Emma Strenski graduated from Brebeuf Jesuit in the spring of 2014. During her Junior year, Emma enrolled in the Genocide and Holocaust course, taught by Brebeuf teacher Aaron Tague. The class had an eye-opening effect on Emma, awakening in her a desire to learn about the world and find ways to help those that are victims of horrific crises and conflict. This class would prove to be the catalyst that sparked Emma’s passion, charting her course through college, to Costa Rica, and now Sarajevo, Bosnia. But to arrive at these lofty milestones, Emma worked tirelessly to excel at the University of Wisconsin – Madison followed by acceptance to the prestigious Fulbright Scholars program.

During Emma’s time as an undergrad at UW-Madison, she did not shy away from becoming involved. Immediately after move-in in August of 2014, she walked on to the school’s NCAA Division I Women’s Open weight Rowing team, rowing competitively for three years. When she found time outside of two-a-day practices and competitions, she volunteered at the local human rights organization, Columbia Support Network. Additionally, Emma interned at the Wisconsin State Capital for State Senator Chris Larson and worked as an oral historian and archivist in the school’s History Department – all of this, mind you, on top of studying for her dual degrees in History and International Studies. Over her summer break, Emma studied abroad in Costa Rica. During her stay, Emma “fell in love with living abroad: meeting new people, experiencing new cultures and a different way of living.” While there, was contacted by her advisor about the Fulbright Scholarship. Fueled by her newfound desire to live overseas, she began the application and started the journey towards one of the nation’s most prestigious scholarship experiences.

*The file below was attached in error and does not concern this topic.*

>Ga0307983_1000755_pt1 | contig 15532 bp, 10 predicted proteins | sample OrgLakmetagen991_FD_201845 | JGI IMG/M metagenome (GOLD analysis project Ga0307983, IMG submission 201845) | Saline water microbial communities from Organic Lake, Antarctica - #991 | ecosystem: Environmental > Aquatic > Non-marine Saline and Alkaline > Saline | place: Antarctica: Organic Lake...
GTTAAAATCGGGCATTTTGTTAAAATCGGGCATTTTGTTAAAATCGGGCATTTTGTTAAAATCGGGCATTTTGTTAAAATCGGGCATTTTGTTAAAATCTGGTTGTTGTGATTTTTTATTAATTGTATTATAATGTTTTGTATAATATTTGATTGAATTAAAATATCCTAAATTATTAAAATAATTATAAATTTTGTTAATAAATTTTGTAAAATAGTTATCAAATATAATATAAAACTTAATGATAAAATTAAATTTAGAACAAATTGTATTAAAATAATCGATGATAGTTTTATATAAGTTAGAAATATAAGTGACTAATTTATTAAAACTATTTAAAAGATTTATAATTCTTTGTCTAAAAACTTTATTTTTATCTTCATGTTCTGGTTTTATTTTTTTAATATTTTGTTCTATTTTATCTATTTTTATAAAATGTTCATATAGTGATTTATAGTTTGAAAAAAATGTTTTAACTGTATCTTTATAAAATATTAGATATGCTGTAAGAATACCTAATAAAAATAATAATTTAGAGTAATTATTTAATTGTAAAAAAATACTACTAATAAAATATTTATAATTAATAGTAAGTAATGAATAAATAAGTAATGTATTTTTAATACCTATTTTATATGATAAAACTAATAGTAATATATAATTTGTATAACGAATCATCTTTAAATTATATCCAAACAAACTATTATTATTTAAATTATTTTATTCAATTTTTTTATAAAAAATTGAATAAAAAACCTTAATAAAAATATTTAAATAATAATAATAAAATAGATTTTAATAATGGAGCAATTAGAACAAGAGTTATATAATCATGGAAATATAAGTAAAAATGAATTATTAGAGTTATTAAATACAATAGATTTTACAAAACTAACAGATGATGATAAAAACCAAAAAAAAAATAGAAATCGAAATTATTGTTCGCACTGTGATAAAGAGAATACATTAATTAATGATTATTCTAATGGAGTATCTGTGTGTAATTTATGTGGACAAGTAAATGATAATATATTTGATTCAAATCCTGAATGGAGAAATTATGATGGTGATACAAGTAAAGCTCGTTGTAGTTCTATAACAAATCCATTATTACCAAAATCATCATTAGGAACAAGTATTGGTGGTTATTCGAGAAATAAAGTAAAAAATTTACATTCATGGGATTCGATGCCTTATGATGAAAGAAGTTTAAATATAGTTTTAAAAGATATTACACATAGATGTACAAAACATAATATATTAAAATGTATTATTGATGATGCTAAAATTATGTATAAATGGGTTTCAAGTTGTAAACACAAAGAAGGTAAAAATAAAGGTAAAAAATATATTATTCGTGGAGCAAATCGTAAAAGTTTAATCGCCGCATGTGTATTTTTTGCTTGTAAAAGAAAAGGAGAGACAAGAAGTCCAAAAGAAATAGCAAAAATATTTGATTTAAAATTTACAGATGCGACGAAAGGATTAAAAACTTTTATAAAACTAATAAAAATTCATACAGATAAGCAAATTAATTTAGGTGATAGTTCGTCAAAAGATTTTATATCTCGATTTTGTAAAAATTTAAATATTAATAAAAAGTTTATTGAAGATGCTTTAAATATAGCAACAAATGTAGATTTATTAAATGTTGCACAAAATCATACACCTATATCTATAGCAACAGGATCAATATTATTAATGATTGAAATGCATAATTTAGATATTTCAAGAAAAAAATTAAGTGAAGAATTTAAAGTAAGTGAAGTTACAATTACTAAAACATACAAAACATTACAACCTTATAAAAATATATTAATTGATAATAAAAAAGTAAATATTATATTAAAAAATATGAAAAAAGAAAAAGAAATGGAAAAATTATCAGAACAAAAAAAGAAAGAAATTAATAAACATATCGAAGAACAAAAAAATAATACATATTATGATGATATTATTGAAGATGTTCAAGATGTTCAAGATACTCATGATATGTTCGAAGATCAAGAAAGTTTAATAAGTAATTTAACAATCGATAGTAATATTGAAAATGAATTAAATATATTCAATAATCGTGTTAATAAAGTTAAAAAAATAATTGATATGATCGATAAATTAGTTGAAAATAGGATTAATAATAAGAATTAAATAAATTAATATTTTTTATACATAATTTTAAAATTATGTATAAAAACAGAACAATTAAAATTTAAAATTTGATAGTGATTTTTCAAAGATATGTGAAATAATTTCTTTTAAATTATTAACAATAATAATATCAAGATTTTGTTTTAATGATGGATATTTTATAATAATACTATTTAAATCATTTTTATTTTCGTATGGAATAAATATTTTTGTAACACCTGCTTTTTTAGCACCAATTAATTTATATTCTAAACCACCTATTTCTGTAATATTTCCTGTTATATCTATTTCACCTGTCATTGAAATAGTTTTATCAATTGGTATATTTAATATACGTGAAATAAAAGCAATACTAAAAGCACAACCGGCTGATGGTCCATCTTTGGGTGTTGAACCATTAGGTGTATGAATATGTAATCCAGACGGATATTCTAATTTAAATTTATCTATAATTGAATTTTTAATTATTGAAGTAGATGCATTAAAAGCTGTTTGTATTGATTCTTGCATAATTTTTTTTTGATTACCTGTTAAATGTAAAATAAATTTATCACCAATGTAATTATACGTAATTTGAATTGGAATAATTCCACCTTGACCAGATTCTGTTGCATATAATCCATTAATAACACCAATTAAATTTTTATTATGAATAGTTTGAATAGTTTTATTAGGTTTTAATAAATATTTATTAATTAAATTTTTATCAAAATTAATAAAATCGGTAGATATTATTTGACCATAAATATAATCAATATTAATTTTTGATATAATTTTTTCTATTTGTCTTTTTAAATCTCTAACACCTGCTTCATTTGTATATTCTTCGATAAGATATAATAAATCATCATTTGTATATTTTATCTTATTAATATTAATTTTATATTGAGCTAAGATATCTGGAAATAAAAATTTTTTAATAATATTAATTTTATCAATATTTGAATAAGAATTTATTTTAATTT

After months of work to complete the application, finalizing her dream project proposal and an agonizing wait, Emma received word that she had been accepted into the Fulbright Program. Following graduation, Emma packed her bags and headed off to her home for the next year – Sarajevo, Bosnia. Emma says her choice to live and complete her research in Bosnia was inspired at a young age by her grandfather who worked as an attorney for the Federation of Bosnia and Herzegovina during the Brcko arbitration. “I grew up hearing stories of this arbitration and it has always intrigued me; however, I was not always aware that there was a possibility that I would be able to continue his legacy in Bosnia.” Emma is not only continuing her grandfather’s legacy in Bosnia – she’s creating one all her own. The Fulbright is allowing her to research the breakup of Yugoslavia into individual nation-states at the University of Sarajevo Faculty of Political Science. Specifically, she is using the Brcko Arbitration, completed as part of the Dayton Peace Accords, as a case-study of the effectiveness of international arbitration in peacebuilding. There’s no telling the total impact Emma’s research and time in Sarajevo will have on her future career, US foreign policy and beyond, but what we do know is that Emma continues to live out the motto